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Doctrine (Part 2). Christology.

July 10, 2009

Nothing carries more theological weight than the study of the person and work of Jesus Christ. To error on this doctrine is to make an eternally significant misstep. If we do not know who Jesus is or understand his mission, we risk the inevitable conclusion that we will not know ourselves nor our mission. Self-actualization is but at the end of a list of consequences that stem from misunderstanding Christ. The superlative of that list is unknowing God. Though it would be impossible to sufficiently catalogue a fully orb Christology in a single post (as is the case with all doctrines), it is helpful to offer three offices of Christ that may guide our understanding of the Son of God.

The combination of Jesus’ humanity and divinity is found reliable in a tri-perspectival view of Christ. This means that the development of a healthy Christology calls for three different views or offices of the same person. Jesus Christ is Prophet, Priest, and King. Jesus is the promised prophet that speaks against injustice, calls people to account for sin, and commands them to live God-fearing lives of righteousness (Deu 18:15; cf. Acts 3:22). This was the authority that Jesus exhibited while on earth; not simply prophesying the future like a lyrical gangster but calling people to account for the present. He called for sins to cease and lives to change. In this view of Christ the gospel message exhibits God’s justice.

Jesus is Priest. Where once a human priest was needed to connect with God on people’s behalf in the temple, Jesus now steps in the gap as the High Priest interceding for all. Jesus is the divine intercessor that mediates between the Father and his people (1 Tim 2:5). Additionally, Christ is Priest in that he obediently followed the Father’s will to the point of death as the atoning sacrifice for our sins. As the humble, obedient, substitutionary sacrifice, Jesus is the Chief Priest. Here the substitutionary aspect of the gospel is displayed in Christ’s life, death, and resurrection.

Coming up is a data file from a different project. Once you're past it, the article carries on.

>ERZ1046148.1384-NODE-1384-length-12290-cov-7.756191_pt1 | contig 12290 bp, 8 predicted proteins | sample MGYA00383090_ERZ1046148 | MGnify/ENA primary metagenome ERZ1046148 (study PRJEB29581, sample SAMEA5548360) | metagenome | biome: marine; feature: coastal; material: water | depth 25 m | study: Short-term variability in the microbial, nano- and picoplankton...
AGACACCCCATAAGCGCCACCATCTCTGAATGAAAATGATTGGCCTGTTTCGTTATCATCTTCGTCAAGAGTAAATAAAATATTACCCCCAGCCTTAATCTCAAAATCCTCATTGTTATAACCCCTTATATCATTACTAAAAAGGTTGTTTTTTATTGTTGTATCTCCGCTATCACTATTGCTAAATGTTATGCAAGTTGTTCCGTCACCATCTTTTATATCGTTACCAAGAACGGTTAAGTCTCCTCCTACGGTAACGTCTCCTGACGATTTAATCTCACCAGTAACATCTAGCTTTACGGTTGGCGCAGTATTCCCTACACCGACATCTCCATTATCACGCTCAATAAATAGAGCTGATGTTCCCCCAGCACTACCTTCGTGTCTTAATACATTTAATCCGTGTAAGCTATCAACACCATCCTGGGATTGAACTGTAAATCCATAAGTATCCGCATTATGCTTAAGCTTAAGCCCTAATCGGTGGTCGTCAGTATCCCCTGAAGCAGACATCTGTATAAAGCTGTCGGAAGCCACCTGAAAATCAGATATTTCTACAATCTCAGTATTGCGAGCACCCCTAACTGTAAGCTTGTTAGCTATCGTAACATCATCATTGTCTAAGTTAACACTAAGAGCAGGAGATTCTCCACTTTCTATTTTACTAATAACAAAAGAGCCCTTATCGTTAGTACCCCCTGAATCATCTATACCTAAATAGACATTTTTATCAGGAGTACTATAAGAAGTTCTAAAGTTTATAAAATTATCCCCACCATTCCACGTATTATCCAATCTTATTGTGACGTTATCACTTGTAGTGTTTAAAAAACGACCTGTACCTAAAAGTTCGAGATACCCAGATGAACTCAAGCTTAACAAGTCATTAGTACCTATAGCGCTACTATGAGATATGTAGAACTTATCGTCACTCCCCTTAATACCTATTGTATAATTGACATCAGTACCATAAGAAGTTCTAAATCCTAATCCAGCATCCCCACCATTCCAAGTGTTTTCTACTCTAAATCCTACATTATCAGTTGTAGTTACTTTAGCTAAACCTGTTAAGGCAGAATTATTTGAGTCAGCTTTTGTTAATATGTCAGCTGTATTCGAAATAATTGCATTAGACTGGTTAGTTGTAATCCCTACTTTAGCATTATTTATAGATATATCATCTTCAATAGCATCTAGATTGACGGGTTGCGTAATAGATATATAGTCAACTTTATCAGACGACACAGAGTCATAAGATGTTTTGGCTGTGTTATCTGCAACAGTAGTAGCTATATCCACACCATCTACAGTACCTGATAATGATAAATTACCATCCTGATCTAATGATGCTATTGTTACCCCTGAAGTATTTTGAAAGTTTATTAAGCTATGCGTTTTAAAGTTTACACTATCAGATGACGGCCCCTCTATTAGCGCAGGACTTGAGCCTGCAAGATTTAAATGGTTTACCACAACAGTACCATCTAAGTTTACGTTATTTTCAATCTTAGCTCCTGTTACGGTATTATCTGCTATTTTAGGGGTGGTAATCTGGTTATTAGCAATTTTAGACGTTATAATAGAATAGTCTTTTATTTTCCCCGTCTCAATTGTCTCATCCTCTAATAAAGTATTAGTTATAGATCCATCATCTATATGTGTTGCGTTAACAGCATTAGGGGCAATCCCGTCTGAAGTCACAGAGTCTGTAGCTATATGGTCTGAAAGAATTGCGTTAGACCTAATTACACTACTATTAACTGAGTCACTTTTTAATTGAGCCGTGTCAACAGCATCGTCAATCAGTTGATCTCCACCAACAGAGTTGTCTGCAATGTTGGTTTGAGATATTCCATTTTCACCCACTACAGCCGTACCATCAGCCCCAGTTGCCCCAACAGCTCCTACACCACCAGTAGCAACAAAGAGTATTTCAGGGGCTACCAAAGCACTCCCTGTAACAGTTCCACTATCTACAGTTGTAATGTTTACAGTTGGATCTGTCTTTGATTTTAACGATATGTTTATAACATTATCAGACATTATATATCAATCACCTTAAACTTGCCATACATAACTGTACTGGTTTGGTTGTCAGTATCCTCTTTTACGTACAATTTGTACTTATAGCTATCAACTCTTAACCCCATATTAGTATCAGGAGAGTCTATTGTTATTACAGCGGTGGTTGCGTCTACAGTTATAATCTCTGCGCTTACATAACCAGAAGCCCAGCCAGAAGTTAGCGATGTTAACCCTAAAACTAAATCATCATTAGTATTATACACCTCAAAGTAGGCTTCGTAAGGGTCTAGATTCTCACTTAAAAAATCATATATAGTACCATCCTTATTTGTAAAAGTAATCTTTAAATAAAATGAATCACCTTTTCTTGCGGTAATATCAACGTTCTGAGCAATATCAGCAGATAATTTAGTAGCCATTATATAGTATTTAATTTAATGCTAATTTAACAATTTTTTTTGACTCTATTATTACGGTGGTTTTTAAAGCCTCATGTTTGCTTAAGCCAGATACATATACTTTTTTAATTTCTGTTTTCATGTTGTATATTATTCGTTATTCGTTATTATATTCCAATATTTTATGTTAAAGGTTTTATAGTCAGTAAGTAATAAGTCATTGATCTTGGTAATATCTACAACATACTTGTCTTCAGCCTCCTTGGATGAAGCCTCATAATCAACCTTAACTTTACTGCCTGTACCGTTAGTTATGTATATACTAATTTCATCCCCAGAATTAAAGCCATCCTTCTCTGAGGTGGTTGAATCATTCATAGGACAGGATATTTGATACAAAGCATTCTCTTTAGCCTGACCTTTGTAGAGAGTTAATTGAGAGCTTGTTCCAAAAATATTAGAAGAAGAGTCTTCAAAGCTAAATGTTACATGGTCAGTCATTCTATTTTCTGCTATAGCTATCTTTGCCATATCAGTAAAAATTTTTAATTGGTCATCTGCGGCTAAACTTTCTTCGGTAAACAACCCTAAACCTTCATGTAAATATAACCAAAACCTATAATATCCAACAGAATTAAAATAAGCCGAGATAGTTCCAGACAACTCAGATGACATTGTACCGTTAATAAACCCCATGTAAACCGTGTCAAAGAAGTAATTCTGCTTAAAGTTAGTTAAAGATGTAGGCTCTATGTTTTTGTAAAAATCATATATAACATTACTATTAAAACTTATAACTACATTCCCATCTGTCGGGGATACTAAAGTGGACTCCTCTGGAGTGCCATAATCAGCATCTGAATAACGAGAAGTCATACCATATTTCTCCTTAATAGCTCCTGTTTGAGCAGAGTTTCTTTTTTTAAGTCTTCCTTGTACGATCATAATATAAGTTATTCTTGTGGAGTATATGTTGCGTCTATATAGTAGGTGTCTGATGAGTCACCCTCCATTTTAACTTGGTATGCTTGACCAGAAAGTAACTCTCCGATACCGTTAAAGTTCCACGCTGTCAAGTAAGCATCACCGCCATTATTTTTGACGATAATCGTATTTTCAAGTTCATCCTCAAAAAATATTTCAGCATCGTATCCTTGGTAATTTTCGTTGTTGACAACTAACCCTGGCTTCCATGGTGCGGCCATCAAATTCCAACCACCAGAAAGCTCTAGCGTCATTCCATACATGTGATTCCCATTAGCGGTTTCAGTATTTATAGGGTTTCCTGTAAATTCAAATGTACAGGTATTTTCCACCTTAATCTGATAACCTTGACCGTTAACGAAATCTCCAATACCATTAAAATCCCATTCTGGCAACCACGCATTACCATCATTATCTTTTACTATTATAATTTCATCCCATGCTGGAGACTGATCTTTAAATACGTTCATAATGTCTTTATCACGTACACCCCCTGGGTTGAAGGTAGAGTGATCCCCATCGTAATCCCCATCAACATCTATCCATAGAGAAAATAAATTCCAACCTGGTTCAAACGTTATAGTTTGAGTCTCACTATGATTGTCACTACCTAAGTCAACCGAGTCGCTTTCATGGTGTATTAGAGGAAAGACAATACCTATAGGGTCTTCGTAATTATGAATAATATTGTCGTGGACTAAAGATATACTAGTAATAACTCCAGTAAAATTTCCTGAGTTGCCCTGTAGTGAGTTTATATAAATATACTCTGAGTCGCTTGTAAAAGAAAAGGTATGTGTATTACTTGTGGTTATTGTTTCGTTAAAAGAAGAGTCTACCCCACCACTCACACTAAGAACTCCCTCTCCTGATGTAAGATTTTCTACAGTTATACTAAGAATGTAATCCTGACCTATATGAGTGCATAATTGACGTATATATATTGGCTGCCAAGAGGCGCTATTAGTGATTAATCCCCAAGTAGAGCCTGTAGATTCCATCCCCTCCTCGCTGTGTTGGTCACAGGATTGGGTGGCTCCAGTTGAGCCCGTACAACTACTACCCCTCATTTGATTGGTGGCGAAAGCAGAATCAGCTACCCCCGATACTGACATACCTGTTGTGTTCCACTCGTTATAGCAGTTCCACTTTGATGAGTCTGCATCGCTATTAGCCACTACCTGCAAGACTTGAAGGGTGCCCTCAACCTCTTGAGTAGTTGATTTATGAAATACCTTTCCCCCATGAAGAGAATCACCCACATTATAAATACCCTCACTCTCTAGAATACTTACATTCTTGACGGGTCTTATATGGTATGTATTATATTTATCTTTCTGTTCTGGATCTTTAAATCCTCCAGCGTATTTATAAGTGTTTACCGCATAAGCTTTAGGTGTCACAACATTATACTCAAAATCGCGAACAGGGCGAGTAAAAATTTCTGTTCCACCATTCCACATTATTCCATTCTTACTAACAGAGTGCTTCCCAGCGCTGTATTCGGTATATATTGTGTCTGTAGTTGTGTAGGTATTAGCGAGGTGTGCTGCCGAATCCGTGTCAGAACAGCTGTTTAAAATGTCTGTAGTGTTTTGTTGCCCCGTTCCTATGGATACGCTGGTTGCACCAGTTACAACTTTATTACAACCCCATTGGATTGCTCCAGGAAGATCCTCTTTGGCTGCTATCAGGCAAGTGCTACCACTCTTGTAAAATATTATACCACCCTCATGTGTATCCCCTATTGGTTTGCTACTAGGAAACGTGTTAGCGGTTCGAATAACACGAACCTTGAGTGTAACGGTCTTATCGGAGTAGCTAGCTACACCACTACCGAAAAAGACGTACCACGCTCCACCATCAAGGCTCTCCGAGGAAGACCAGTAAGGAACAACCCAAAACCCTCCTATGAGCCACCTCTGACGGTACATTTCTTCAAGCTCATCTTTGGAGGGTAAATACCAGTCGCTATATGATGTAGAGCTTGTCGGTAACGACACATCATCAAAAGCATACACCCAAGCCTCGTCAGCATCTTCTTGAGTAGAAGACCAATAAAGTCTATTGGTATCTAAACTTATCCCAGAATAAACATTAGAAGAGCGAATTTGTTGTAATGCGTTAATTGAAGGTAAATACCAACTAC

Jesus is King. This may be the most used yet least understood office of Christ, thanks to Lebron James and Michael Jackson (post- “Dancing Machine”, pre-nose job). Jesus is the one true Messiah King whose kingdom is not of this world and whose reign necessitates the servitude of every man and woman (Dan 7:13-14; cf. John 18:36). Jesus does not simply exist and watch over his people–he reigns! Therefore our alligence is not simply a good idea, it is absolutely necessary. Our cubicle kingdoms of pride, money, and self-importance must be given wholly over to the one true King or we participate in treason. The victorious aspect of the gospel is witnessed in this emphatic declaration of Jesus as Lord.

As Prophet, Priest, and King he alone qualifies to be the atonement for humanity’s depravity and thus conquers Satan, sin, and death through his ultimate sacrifice on the cross (Gal 6:14). It is in this victory that we are given God, righteousness, and live in the great exchange of conversion. This is the Jesus we must know, serve, worship, and love.

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